Why Safe is Risky

December 20, 2010

"Safe is Risky"

- Seth Godin

First and foremost, if you haven't read one of Seth Godin's books get off your bum and walk down to the nearest bookstore. I recommend reading Tribes or Purple Cow. Seth is one of the most influential writers of the last decade and a powerful business leader. His books are brilliant and accessible paradigm shifters.

Back in 2004, Seth wrote an blog article called "safe is risky". The article was pretty mediocre but the title stuck with me - it was concise, elegant, and complex.

Most people are paralyzed by the fear of failure. In fact, the possibility of failure is so crippling for most people that they'll abandon their dreams, stick to dull routines, and make only safe decisions.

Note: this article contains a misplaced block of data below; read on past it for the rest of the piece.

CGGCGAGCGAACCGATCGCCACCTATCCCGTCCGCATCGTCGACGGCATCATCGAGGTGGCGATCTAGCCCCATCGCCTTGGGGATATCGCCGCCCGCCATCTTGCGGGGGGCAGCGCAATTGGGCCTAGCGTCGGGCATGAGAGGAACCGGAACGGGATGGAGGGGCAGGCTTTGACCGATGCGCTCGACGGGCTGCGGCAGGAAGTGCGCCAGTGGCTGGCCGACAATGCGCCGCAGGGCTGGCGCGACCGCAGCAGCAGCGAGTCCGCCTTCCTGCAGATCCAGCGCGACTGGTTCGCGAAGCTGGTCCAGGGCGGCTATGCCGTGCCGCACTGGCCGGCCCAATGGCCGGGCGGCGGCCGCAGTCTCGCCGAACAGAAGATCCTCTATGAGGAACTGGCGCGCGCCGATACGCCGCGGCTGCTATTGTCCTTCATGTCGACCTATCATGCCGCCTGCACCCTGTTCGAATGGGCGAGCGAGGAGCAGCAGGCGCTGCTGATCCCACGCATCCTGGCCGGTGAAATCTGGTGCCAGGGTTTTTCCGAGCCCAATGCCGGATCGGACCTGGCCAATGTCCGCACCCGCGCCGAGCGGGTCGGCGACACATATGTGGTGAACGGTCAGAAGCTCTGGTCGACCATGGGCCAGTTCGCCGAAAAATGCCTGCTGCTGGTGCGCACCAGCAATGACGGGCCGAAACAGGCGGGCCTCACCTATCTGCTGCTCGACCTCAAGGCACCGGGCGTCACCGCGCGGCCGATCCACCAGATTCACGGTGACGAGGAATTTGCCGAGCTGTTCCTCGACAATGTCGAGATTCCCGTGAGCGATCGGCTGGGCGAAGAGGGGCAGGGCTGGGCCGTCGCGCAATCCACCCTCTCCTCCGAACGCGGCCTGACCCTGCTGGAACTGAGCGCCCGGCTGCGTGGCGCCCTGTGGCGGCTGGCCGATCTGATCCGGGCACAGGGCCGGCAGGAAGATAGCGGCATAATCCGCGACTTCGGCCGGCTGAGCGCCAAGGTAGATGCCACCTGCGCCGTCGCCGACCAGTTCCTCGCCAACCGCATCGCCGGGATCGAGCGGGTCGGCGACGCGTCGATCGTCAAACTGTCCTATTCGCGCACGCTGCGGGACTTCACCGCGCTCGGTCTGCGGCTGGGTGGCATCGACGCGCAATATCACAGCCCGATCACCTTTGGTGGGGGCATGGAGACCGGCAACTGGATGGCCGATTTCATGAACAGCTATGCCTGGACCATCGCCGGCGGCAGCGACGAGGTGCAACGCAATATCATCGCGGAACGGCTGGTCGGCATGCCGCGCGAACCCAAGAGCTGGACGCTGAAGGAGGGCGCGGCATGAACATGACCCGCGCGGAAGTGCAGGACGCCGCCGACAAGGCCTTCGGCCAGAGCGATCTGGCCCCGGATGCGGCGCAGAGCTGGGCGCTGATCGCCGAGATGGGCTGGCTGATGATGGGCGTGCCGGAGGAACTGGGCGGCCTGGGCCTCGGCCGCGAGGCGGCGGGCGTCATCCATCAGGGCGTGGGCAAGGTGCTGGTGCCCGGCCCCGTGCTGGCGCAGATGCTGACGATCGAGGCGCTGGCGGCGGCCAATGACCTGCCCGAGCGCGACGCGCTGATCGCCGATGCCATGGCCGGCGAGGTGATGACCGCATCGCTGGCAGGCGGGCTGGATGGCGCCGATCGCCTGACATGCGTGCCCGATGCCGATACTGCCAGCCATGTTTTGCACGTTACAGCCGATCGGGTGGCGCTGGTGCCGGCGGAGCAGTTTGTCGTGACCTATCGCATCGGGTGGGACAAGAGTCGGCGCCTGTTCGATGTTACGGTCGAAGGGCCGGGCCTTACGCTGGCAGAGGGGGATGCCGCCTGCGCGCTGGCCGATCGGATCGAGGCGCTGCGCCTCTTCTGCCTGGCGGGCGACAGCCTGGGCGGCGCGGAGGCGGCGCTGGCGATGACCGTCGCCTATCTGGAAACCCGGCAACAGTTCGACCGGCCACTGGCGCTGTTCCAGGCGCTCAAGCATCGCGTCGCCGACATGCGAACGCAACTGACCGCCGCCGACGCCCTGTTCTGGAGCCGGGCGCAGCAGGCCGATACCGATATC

Why Safety Fails

If you stick to "tried and true" business strategies, you'll always end up at the end of the pack. Think about it this way:

Joe Smith uses a safe, guaranteed phone book ad. He's had a slow trickle of clients for 25 years and is skeptical of new technologies. Fewer people use the phone book and his steady stream of clients turns into an occasional drip.

John Doe jumps on the social media bandwagon from the beginning. Business is slow at first because he's using a new technology but he sticks with it. After some hard work, he builds a network of 1000+ people in his community and his business begins to skyrocket. As new technologies emerge, John jumps onboard. Not every strategy is successful and he has many failures - but overall, he's far more successful than Joe Smith.

The reason John is successful: he's willing to take risks and discover new ways of connecting to patients.

The reason Joe is stagnating: he's afraid of failure and only has one or two strategies.

In today's business world you'll need diverse strategies, techniques, and resources. You need to be forward thinking.

Roderick Campbell
Marketing Director